Bonds / debt instruments / fixed interest

These terms are different ways to say that you are borrowing money in exchange for pre-agreed profits. Government bonds are where you borrow money from the government, and they promise to pay you a fixed rate of return each month or year, and at the end of a set period of time you will get back your initial investment. Corporate bonds are the same format, but you lend to a corporation.

Typically, when interest rates are higher and falling, bond prices are stronger, and vice versa when interest rates are low and rising. This is what is happening now that interest rates are starting to rise.

In this thread you can hear comments about the “inverted yield curve”. What is it? Usually, when you invest in bonds, you get a higher interest rate for keeping your money for longer. A 10-year bond will pay a higher interest rate than one set for one year. If we have an inverted yield curve, it means that the short-term interest rate is higher than the long-term one. This could be a sign of inflation and a slowdown in the economy.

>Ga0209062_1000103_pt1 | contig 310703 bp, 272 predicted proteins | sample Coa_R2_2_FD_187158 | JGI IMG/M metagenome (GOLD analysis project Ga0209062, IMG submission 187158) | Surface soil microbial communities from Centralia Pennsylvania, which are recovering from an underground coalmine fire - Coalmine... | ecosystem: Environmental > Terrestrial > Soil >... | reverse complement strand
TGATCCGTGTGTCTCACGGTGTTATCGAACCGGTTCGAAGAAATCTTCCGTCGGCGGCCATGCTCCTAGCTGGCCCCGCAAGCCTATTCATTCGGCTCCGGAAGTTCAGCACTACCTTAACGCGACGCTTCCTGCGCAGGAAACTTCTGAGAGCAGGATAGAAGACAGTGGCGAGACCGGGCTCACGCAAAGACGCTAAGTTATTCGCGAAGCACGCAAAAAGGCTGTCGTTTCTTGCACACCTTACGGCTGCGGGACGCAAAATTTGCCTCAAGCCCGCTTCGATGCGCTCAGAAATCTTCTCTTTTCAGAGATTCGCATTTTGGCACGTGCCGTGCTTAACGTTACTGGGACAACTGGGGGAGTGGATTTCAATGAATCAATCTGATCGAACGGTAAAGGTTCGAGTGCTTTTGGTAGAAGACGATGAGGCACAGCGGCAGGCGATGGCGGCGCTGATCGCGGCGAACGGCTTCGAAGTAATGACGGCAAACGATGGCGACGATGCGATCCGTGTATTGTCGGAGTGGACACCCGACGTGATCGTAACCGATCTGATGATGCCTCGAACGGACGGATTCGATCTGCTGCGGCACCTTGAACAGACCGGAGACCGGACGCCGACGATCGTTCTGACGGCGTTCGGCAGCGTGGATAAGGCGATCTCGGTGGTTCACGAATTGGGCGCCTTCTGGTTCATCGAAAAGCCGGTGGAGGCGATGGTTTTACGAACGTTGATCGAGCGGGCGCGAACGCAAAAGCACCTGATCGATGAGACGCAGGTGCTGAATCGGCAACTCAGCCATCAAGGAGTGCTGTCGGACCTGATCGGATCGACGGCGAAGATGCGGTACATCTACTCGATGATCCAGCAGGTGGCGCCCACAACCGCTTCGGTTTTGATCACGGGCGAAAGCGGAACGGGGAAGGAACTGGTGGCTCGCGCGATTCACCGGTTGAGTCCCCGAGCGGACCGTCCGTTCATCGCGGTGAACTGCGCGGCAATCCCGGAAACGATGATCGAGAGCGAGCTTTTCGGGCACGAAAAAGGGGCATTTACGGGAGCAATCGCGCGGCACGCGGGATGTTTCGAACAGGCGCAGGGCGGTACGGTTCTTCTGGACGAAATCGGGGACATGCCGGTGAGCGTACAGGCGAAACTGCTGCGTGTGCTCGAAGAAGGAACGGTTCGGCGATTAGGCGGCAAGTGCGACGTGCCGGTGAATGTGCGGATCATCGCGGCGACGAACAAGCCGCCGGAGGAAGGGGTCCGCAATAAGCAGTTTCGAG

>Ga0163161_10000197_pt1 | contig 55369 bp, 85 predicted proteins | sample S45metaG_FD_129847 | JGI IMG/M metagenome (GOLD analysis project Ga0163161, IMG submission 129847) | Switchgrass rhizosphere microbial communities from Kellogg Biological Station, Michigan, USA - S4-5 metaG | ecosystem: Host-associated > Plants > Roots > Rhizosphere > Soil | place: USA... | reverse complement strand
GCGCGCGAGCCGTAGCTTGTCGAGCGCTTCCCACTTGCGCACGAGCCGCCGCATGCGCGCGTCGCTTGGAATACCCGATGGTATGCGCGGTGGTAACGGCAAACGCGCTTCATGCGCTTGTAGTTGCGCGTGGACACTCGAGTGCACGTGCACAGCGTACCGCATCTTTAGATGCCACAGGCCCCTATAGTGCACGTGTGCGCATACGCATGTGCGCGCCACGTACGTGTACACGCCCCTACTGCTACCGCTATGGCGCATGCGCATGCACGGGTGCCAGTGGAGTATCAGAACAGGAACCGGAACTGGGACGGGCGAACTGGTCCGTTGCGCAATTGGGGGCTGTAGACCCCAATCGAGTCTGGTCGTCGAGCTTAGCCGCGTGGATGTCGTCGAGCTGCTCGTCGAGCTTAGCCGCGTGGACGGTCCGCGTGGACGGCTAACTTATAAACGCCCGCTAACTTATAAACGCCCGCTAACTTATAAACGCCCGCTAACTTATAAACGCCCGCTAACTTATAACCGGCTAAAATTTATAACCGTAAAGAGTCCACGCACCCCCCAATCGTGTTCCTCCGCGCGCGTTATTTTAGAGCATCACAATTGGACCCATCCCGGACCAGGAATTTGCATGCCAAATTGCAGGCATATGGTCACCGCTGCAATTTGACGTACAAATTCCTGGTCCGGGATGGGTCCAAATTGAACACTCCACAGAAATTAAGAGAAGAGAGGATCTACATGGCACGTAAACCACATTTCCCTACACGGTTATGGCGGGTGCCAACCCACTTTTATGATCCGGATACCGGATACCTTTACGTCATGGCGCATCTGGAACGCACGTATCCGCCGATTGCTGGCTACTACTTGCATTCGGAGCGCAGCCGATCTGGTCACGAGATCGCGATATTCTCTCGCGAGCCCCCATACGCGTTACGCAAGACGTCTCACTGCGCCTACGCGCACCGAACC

Funds / teams

Funds or collectives are investments that consist of a choice of different combinations of investment assets, including stocks, bonds and other types of assets. You can buy and sell shares in these funds at a price often called the unit price.

ETFs

“Exchange-traded funds” hold a number of assets, such as a fund, but are traded on an exchange as stocks. There are certain ETFs for different parts of the financial markets.

Index funds

Also called index trackers, they are configured to monitor the performance of a particular stock market or sector index without active decision-making. They can be in the form of a fund or an ETF.

Liquidity

This is another way to describe your access to instant cash. If your investment is liquid, it means you have access to the cash that is in your investment, in a timely manner and with no restrictions on exit or penalties.

Volatility

This is the probability of rising and falling prices over a period of time. An asset whose value fluctuates more than another asset is considered more volatile. Cash in the bank is less volatile than stocks in the stock market.

Consider your long-term goals

Finally, we would like to state that markets always follow cycles; they rise and fall in the short term, but increase in value over time. When you consider your investments, look at them in the context of your goals, not just considering their short-term effectiveness.

If you are unsure when viewing your investment reports, you can always ask an expert. Capital of the Black Swan offers a meeting with an investment report review to evaluate your assets, help you understand what you have, and offer tips and tricks to optimize your position. Contact [email protected] and they will be happy to see if they can help.